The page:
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Jon Krakauer’s 1996 book, Into the Wild, tells the story of Christopher McCandless, a recent college graduate who gives away all his savings and drifts around the country for a couple of years. Eventually, he decides to retreat to the Alaskan wilderness and live off the land for a while. In 2007, the book was made into a critically acclaimed movie, but its subject never got to see either one come to fruition.
McCandless died of starvation in 1992 after roughly 100 days in the Alaska woods.
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A few years later, Timothy Treadwell, aka the “Grizzly Man,” turned his love of attention and lack of formal training into a death sentence for himself and his girlfriend. The bears he became famous for “protecting” decided the two would make a nice pre-winter snack. His story received wide media attention and is the subject of a documentary and a mini-series.
Treadwell’s bear experiences lasted about 13 summers.
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These two men died of different causes: one lacked food, while the other became food. But both are dead for the same reason: they were dumbasses.
Now contrast their stories with that of Richard Louis “Dick” Proenneke, whose journals are the basis of the book One Man’s Wilderness. In his 50s, Proenneke decided to pursue his dream of living alone in the Twin Lakes region of Southwest Alaska. The book details the intensive planning and effort that enabled this remarkable man to survive and thrive in an environment that is as hostile as it is beautiful.
One Man’s Wilderness is also a portrait of a man just as passionate about the wilderness as McCandless or Treadwell. But for Proenneke, that passion translated into Job’s patience and a powerful work ethic.
For example, he cut down trees and made his boards by hand, and he fashioned door hinges from empty metal food tins. He hunted, gathered and grew his own food, meticulously detailing in his journals how it was processed and stored.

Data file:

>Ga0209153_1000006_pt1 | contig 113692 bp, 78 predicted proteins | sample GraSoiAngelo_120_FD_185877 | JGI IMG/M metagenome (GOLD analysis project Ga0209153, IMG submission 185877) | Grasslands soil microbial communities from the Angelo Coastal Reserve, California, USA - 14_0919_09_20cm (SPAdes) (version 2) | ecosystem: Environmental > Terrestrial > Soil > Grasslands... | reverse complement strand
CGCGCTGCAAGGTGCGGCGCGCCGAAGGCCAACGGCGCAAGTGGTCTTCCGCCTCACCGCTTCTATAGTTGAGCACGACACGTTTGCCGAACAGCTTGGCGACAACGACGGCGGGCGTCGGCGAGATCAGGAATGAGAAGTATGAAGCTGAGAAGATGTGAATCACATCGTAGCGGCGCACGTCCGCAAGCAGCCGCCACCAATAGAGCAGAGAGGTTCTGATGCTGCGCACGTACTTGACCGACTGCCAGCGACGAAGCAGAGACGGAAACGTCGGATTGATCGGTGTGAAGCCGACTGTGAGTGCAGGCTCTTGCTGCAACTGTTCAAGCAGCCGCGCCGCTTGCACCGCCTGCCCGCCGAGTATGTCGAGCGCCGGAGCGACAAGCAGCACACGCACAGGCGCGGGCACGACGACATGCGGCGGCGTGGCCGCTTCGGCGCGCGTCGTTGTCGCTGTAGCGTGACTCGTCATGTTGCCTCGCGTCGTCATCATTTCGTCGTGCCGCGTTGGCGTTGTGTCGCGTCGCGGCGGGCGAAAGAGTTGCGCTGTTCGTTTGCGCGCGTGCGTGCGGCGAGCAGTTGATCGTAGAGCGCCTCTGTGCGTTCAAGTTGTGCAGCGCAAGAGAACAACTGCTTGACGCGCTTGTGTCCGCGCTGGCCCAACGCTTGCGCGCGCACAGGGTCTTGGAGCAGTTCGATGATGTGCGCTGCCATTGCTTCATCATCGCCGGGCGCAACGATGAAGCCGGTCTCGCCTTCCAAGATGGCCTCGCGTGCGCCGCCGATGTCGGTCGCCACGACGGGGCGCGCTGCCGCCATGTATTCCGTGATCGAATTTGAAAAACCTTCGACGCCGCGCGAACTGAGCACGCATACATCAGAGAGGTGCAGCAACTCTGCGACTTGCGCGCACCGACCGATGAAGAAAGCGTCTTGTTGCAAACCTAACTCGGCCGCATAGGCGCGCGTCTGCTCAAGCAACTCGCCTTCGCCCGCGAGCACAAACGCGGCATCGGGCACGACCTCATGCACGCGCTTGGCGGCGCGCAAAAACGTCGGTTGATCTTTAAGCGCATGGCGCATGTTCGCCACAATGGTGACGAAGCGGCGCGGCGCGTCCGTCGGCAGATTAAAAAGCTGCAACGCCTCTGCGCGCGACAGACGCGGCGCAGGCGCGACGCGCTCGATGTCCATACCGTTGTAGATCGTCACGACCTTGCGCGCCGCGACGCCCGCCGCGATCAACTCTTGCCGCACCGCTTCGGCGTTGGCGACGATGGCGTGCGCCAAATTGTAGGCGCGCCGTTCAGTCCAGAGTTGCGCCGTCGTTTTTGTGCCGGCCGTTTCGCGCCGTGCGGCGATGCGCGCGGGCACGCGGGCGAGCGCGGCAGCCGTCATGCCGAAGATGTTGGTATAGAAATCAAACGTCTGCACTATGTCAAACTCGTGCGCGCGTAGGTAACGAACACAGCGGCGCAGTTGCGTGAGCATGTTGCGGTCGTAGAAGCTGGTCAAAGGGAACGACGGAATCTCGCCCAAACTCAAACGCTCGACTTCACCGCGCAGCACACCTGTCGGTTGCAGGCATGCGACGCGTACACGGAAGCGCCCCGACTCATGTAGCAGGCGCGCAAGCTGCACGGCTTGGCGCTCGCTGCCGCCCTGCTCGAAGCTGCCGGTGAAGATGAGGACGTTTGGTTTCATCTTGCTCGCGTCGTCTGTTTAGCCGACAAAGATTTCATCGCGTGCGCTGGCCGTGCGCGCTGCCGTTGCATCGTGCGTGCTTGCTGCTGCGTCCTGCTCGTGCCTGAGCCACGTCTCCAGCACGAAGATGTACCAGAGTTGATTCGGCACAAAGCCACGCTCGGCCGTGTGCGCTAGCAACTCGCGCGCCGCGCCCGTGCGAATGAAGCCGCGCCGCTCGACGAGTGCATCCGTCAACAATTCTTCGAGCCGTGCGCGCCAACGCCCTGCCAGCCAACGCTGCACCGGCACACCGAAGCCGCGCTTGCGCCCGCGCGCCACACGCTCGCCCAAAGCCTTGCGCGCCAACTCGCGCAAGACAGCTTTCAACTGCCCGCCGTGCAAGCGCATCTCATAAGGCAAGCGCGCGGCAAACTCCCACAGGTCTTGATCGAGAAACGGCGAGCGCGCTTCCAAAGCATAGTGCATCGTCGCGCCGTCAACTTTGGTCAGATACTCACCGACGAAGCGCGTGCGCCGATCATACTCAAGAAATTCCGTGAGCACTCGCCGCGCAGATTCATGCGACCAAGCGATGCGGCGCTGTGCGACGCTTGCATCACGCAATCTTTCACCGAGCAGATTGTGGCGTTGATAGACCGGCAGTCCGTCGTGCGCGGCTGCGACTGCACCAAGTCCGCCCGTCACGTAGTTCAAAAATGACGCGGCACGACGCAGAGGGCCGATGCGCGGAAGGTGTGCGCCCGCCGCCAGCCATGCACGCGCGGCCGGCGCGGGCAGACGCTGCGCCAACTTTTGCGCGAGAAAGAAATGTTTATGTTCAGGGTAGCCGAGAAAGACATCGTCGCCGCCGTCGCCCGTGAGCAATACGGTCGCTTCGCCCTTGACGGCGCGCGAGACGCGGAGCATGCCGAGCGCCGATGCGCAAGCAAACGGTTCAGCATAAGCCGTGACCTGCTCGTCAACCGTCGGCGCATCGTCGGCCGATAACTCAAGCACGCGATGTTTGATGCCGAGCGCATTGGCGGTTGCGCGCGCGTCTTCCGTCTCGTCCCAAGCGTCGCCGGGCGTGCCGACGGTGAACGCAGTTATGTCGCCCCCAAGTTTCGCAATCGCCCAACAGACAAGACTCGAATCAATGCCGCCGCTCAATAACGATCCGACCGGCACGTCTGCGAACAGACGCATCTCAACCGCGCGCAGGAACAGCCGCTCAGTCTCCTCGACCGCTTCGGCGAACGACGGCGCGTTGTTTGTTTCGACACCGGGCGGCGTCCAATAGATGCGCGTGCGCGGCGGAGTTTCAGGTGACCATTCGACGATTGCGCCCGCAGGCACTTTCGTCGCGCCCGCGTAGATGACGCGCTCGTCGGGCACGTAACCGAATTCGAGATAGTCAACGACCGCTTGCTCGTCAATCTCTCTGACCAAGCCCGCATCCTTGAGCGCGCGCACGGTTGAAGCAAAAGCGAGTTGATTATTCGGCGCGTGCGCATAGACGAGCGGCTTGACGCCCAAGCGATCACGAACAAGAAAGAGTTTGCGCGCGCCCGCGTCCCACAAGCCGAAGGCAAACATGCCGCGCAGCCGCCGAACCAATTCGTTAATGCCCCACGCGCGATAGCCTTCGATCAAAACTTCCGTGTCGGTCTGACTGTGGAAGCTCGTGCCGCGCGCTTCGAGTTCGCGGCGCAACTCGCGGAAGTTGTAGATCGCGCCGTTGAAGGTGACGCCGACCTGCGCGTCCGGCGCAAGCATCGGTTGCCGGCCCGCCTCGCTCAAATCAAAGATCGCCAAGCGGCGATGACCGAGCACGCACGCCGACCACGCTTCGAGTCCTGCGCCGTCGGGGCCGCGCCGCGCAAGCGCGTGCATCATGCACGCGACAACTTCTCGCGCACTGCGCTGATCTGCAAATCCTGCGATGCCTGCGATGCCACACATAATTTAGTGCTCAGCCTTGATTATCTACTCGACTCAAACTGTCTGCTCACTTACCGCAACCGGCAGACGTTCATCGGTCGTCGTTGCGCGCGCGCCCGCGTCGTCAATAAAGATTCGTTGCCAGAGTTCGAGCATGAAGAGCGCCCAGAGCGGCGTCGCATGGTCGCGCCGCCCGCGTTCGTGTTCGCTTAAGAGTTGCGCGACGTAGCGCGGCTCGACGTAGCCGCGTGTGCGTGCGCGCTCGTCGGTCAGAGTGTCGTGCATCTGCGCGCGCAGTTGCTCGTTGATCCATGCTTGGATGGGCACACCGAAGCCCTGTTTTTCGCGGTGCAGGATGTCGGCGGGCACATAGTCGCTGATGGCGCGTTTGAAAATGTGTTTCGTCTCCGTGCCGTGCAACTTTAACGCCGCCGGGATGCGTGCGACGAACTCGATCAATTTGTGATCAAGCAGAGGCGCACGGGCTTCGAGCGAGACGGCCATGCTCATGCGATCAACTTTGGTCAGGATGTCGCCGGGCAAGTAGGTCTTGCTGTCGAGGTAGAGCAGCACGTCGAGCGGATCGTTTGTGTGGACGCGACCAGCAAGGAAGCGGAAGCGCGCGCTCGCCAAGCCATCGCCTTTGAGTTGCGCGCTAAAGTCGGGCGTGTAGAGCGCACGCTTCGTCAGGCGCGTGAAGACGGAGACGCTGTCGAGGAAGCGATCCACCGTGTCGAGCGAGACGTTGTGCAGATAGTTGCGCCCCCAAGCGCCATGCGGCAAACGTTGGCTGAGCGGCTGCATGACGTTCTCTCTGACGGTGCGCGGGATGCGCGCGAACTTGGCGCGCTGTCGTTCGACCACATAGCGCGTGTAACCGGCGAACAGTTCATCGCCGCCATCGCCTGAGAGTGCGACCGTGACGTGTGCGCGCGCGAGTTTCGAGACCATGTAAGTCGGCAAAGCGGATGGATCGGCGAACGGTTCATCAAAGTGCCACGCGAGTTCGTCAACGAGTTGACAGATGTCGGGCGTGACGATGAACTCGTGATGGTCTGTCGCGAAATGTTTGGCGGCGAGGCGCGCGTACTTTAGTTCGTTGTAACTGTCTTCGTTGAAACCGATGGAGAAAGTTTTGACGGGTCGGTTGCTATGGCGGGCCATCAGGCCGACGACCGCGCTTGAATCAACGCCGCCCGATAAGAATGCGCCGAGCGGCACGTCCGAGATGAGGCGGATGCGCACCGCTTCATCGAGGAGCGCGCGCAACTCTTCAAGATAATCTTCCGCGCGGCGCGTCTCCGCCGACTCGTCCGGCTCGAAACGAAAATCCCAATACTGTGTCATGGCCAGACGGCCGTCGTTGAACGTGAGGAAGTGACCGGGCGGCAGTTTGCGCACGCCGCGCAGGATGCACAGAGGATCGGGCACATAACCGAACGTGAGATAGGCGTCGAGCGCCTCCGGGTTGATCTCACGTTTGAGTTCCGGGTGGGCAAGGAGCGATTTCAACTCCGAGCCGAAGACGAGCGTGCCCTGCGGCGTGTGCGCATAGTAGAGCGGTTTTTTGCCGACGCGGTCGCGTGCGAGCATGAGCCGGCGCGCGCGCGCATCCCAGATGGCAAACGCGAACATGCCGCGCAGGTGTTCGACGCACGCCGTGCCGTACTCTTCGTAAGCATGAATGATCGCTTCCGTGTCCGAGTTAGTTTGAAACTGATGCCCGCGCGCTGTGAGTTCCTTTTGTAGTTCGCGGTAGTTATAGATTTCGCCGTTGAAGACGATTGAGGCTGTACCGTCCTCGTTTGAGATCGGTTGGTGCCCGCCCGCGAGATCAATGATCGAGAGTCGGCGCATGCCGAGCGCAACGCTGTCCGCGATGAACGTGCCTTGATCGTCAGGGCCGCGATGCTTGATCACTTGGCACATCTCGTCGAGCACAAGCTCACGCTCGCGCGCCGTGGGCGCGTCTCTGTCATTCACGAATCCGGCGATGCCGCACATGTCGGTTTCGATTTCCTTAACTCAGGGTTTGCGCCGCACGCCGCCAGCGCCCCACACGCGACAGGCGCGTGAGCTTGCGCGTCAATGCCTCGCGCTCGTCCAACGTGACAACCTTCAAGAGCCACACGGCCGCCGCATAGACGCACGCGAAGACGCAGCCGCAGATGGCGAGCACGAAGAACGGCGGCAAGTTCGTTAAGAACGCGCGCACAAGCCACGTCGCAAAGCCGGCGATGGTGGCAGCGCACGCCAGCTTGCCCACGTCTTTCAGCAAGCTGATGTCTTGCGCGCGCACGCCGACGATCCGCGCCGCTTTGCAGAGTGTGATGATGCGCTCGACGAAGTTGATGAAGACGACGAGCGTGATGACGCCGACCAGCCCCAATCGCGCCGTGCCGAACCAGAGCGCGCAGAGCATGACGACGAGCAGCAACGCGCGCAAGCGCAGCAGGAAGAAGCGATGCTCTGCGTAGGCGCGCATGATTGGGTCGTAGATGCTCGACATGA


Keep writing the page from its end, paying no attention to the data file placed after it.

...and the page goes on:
It’s 40 miles by air to the nearest town, so the only supplies he had were those that could fit on small Cessna aircraft. It is incredible that he not only lived in these conditions, but also enjoyed and appreciated this life. That is especially true in an era when some people have anxiety attacks because their Internet is disrupted.
There’s no doubt that maturity is responsible for some of Proenneke’s success, as life experience was one of the major differences between him and the other men. Before his adventure, Proenneke had been a carpenter, a shepherd, a mechanic and a heavy equipment operator. During the years he spent in those trades, he became well-known for his ingenuity, craftsmanship, strength and stamina.
On the other hand, McCandless had recently gotten a bachelor’s degree in history and anthropology, while Treadwell was reportedly a recovering addict and aspiring actor. In my view, both sought the wilderness as simply a backdrop for their own personal dramas. For Proenneke, wilderness itself was the main attraction.
Another key difference between them was purpose. Proenneke wasn’t running away from life like the spoiled college kid McCandless or indulging a dangerous hobby like the fame-whore-with-a-death-wish Treadwell. Instead, he was living a dream he had nurtured, planned and saved for all his life.
The payoff was that Proenneke got to enjoy the existence he created, staying by himself in his little remote Alaskan cabin for the better part of 30 years, only leaving at the age of 82. In 2003, he passed away from a stroke – 11 years after McCandless and just six months before Treadwell.
Dick Proenneke whittled life down to its barest essence and made his life a work of art all of us can appreciate and learn from. His story shows us the beauty of a simple life in the wilderness, lived well and with great respect for nature.
McCandless and Treadwell’s examples teach us that the respect part is non-negotiable.
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If you love the outdoors, appreciate self-sufficiency and enjoy a good story, read One Man’s Wilderness by Sam Keith. If you can find it at a local book store, terrific. If not, you can order it online here.
Also, Filmmaker Bob Swerer produced three documentary videos about Dick Proenneke’s life, which are adapted from the book and from actual 8 mm footage Proenneke shot. One of these, Alone in the Wilderness, still airs occasionally on PBS. The program, along with some follow up stories and the book are also available here.